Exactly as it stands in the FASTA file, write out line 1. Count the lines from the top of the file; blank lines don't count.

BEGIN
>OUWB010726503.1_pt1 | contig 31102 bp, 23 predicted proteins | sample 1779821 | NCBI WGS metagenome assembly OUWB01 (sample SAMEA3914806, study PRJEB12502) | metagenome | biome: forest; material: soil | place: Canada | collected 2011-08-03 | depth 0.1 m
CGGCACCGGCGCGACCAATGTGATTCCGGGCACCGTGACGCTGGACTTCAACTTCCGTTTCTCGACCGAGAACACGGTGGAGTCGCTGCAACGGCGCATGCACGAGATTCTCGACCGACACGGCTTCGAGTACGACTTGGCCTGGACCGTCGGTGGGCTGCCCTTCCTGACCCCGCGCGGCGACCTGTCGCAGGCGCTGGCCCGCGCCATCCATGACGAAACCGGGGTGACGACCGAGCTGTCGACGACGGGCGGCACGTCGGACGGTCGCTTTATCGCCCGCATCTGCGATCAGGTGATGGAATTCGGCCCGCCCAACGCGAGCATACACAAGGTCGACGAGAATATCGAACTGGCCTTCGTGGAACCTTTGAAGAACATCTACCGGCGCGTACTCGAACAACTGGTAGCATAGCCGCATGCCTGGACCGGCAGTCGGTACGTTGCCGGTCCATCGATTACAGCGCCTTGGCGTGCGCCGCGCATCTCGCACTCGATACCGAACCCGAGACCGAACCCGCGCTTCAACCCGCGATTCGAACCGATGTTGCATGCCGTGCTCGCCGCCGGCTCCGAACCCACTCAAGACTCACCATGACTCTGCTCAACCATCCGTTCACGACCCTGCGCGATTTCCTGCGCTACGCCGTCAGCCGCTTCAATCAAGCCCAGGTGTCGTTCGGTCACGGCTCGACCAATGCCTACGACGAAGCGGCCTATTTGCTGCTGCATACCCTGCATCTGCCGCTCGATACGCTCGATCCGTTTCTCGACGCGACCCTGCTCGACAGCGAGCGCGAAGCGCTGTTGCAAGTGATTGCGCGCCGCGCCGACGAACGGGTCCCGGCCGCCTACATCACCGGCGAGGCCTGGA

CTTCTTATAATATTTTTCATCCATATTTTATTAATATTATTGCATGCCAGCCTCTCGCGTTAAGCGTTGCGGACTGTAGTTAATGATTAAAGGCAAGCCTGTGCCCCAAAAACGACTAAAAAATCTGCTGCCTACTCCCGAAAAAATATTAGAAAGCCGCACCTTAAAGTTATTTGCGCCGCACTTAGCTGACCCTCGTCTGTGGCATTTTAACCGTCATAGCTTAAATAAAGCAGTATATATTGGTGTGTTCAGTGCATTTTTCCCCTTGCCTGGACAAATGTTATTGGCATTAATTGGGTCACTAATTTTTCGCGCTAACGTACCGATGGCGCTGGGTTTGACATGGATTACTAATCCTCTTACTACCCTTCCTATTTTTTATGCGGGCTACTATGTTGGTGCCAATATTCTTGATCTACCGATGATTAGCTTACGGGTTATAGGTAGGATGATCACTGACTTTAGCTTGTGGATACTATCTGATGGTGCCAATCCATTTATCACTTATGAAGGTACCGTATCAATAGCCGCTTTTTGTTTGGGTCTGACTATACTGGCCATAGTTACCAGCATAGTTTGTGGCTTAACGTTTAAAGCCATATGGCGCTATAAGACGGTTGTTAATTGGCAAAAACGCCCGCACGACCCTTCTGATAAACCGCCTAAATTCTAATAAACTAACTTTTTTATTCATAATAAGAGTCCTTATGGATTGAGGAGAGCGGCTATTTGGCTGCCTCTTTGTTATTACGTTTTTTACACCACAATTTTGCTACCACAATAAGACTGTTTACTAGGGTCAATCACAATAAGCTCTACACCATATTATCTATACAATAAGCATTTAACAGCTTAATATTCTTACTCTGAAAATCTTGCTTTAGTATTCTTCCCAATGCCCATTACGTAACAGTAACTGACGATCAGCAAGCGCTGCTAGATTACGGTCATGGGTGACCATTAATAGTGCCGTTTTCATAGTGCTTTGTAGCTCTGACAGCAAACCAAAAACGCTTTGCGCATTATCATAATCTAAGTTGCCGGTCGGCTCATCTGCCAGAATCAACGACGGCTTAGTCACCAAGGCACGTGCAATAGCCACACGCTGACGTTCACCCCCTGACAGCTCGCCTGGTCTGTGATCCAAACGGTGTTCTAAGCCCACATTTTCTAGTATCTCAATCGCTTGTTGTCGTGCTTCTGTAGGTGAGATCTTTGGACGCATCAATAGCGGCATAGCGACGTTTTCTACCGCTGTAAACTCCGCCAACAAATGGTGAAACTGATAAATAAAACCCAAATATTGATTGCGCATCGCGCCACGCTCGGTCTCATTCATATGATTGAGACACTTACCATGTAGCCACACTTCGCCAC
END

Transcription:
>OUWB010726503.1_pt1 | contig 31102 bp, 23 predicted proteins | sample 1779821 | NCBI WGS metagenome assembly OUWB01 (sample SAMEA3914806, study PRJEB12502) | metagenome | biome: forest; material: soil | place: Canada | collected 2011-08-03 | depth 0.1 m